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Re: Window configurations

From: martin rudalics
Subject: Re: Window configurations
Date: Mon, 31 May 2010 19:28:21 +0200
User-agent: Thunderbird (Windows/20090302)

> In the functions `buffer-list' and `other-buffer' the buffers in the
> selected frame's `buffer-list' come first, followed by the rest of the
> buffers from the global value of `buffer-list', and buffers from the
> selected frame's parameters `buried-buffer-list' come last.
> Doing the same for the window-local parameter `buffer-list',
> i.e. when `buffer-list' will return a list composed of
>  window-local buffer-list
>  frame-local buffer-list
>  global buffer-list
>  frame-local buried-buffer-list
>  window-local buried-buffer-list
> then `quit-window' and all occurrences of `other-buffer'
> in window handling code should do the right thing like
> `view-return-to-alist' does (i.e. to get the right buffer).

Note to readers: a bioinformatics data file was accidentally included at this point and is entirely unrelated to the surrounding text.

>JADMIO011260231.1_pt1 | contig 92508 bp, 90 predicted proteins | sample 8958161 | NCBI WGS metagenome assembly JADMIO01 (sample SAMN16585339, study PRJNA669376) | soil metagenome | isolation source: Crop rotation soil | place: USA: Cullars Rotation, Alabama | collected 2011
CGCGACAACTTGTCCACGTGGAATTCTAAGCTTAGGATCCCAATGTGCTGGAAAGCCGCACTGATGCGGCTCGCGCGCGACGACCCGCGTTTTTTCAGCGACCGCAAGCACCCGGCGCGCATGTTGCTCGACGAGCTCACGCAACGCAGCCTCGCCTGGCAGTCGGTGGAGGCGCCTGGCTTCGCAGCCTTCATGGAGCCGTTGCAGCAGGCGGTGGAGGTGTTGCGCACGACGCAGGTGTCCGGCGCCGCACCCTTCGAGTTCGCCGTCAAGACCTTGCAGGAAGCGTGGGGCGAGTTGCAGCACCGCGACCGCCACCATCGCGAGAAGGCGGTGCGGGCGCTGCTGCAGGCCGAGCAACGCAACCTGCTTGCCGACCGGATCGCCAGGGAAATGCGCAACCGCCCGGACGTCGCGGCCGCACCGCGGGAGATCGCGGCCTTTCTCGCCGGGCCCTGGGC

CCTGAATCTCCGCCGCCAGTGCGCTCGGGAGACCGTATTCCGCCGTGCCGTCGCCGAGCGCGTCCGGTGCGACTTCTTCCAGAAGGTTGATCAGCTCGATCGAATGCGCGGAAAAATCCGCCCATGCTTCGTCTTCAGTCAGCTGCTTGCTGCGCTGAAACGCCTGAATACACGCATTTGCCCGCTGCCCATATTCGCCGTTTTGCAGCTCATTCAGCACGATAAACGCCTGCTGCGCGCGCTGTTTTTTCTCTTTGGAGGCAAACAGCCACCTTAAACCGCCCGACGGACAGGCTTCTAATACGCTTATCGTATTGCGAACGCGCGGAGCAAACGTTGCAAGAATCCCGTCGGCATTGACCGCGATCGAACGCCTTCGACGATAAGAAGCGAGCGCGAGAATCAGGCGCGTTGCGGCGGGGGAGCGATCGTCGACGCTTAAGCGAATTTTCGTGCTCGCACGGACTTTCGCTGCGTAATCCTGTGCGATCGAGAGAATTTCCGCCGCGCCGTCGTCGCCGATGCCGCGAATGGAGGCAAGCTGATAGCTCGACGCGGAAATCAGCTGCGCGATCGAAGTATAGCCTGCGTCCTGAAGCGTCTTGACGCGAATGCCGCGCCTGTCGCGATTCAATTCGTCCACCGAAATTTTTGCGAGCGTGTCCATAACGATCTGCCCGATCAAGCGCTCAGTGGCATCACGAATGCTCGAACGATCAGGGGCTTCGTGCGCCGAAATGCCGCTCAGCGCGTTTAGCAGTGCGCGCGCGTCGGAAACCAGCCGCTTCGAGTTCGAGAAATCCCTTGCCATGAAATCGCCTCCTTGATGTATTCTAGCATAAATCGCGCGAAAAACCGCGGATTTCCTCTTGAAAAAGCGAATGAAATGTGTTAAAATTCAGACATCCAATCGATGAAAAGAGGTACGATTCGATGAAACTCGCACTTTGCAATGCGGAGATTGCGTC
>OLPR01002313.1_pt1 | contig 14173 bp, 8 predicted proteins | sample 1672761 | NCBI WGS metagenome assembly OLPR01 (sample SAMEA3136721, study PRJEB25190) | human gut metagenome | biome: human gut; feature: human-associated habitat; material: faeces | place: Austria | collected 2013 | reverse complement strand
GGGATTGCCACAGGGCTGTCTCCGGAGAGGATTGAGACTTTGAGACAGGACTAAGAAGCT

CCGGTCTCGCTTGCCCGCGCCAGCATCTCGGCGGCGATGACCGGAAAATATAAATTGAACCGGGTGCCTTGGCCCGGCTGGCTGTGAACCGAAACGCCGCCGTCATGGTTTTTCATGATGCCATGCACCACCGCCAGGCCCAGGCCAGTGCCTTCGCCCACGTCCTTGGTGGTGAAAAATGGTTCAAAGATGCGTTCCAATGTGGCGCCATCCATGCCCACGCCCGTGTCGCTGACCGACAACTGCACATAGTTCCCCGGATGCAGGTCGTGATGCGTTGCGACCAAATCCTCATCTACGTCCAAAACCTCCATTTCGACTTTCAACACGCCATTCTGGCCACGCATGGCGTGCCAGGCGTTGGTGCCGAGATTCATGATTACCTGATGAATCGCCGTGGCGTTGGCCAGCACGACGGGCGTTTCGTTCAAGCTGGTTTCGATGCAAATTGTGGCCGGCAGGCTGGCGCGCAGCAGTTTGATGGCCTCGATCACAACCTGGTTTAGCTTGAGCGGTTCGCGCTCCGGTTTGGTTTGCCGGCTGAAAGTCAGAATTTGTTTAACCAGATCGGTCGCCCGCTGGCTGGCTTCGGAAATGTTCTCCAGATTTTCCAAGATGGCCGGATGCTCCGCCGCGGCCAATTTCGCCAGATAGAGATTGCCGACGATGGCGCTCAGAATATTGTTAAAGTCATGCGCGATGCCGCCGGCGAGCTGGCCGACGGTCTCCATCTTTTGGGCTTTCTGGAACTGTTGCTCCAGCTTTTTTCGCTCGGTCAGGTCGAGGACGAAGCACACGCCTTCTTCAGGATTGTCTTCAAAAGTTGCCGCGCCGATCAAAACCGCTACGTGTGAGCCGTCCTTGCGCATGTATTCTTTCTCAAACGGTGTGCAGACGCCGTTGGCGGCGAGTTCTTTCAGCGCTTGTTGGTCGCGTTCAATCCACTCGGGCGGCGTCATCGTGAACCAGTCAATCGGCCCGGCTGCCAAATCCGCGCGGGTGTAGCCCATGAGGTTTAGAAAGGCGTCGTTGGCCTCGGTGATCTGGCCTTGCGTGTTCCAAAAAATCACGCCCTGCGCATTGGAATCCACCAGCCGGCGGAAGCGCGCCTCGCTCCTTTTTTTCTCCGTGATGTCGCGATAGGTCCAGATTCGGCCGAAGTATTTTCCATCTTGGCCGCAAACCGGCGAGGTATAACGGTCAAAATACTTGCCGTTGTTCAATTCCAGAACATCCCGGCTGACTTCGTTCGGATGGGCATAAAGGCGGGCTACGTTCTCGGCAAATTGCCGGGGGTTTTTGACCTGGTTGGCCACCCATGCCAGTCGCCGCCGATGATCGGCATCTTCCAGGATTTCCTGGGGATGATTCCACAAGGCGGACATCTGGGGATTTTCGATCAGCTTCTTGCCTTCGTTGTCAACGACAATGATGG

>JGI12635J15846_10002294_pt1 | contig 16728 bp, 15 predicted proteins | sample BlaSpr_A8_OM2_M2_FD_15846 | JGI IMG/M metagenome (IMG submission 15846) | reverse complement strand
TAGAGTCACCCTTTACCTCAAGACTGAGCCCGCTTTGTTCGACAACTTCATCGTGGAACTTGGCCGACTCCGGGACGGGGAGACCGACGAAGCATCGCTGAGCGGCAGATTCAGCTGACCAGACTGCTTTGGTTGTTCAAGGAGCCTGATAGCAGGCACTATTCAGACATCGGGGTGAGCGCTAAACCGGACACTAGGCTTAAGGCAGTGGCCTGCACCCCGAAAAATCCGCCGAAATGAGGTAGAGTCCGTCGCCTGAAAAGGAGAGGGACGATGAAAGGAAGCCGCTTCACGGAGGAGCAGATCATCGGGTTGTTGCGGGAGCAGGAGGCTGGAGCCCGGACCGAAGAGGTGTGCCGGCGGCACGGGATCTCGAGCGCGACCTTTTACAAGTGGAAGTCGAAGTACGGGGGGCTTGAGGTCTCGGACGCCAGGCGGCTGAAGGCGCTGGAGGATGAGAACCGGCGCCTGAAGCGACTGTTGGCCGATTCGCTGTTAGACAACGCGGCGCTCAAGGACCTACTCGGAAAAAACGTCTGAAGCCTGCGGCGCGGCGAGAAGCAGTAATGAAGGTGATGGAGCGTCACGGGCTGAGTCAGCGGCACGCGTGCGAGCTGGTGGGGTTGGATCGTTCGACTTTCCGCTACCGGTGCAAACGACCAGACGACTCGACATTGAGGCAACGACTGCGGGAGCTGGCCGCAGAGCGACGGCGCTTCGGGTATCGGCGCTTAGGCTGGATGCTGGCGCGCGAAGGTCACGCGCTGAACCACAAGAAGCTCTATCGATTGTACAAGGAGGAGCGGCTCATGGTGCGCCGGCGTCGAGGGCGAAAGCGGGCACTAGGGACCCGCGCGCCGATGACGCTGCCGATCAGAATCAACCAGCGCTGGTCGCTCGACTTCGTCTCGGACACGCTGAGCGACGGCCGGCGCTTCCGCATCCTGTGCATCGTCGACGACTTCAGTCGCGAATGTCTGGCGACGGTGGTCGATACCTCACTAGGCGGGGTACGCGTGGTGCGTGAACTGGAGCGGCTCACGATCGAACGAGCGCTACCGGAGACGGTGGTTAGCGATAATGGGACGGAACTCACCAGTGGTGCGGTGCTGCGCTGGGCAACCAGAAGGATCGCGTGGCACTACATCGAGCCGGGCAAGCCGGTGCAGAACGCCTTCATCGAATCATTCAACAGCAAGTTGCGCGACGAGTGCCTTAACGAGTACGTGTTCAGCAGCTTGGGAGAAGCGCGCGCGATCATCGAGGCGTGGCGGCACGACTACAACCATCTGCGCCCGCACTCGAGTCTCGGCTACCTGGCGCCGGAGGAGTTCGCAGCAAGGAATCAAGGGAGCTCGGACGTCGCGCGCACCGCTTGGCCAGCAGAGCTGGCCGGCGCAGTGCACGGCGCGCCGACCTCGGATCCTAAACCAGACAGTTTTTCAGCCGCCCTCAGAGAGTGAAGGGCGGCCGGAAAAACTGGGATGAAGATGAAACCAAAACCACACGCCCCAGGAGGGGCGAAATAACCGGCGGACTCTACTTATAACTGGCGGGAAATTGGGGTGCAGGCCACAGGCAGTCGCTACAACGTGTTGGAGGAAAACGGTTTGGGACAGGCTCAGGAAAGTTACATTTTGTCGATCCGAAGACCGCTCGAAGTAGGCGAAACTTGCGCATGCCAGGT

I've been looking into this now.  `buffer-list' and `other-buffer' are
currently in pretty bad shape so it's occasionally difficult to tell
what they are supposed to do.  Anyway, the three major obstacles to your
approach seem:

(1) All calls to `other-buffer' for determining which buffer to show in
a window have the second argument nil.  So if a buffer is already shown
in another window it's against some unwritten rule to show it in the
window in question again.  If I follow that rule, then working with two
windows showing the same buffer remains just as tedious as it is now.

(2) The length of frame-local buffer-lists is unbound.  For a one-frame
user this already doubles the consing and maintenance overhead of buffer
lists without any gain.  If we add window-local buffer-lists, we'd
double the current overhead once more for one window/one frame users.

(3) For each buffer on the window-local buffer-list I'd have to maintain
its old point and its old window start position as markers.  Otherwise
restoring the buffer would either get me a silly position if the buffer
was modified in the meantime (a rare case probably, but unacceptable
nevertheless) or a useless position like `point' (which would usually
coincide with `window-point' of some other window showing that buffer).
This means that for each buffer we get as many additional markers as
there are live windows in which the buffer was shown (times two).


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